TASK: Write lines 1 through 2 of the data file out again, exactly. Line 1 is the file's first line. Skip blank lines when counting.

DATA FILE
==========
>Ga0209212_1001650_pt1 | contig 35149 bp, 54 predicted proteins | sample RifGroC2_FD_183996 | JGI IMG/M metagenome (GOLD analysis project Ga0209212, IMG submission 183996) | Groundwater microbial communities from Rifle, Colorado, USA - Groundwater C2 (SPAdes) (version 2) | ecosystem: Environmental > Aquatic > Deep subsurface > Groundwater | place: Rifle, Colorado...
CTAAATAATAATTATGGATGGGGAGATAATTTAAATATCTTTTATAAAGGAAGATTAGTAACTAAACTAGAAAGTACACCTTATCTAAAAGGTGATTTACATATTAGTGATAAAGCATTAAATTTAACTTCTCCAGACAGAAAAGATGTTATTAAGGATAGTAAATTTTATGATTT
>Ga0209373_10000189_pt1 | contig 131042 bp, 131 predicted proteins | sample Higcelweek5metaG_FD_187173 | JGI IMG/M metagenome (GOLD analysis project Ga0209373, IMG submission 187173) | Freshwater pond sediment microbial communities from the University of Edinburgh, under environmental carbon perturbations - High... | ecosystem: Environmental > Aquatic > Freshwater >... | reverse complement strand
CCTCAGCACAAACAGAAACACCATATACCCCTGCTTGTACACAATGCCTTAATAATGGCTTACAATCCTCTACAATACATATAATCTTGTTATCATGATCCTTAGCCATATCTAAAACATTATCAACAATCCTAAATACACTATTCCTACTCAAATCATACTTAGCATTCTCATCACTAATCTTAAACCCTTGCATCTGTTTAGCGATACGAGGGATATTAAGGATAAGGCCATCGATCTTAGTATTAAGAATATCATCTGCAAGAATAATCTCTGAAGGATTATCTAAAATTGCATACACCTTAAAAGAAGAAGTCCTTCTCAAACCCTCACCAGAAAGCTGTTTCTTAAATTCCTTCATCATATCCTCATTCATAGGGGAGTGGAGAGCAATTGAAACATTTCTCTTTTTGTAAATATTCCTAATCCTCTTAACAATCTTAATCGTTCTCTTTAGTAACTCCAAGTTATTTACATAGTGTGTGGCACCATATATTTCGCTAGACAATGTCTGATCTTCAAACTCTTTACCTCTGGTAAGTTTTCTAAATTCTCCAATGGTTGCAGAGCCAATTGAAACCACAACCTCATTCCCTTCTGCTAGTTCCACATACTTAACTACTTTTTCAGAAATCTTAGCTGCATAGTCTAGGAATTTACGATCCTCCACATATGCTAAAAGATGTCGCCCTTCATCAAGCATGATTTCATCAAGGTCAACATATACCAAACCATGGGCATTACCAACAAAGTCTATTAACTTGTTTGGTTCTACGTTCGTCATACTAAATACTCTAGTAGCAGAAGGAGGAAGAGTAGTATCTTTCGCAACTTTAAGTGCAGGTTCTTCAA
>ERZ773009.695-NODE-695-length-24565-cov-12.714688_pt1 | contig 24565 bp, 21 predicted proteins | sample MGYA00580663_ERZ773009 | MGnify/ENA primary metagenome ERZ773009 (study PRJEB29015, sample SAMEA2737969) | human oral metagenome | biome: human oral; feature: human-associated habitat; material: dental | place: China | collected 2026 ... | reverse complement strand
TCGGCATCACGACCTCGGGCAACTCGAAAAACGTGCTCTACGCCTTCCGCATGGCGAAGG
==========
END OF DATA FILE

>Ga0209212_1001650_pt1 | contig 35149 bp, 54 predicted proteins | sample RifGroC2_FD_183996 | JGI IMG/M metagenome (GOLD analysis project Ga0209212, IMG submission 183996) | Groundwater microbial communities from Rifle, Colorado, USA - Groundwater C2 (SPAdes) (version 2) | ecosystem: Environmental > Aquatic > Deep subsurface > Groundwater | place: Rifle, Colorado...
CTAAATAATAATTATGGATGGGGAGATAATTTAAATATCTTTTATAAAGGAAGATTAGTAACTAAACTAGAAAGTACACCTTATCTAAAAGGTGATTTACATATTAGTGATAAAGCATTAAATTTAACTTCTCCAGACAGAAAAGATGTTATTAAGGATAGTAAATTTTATGATTT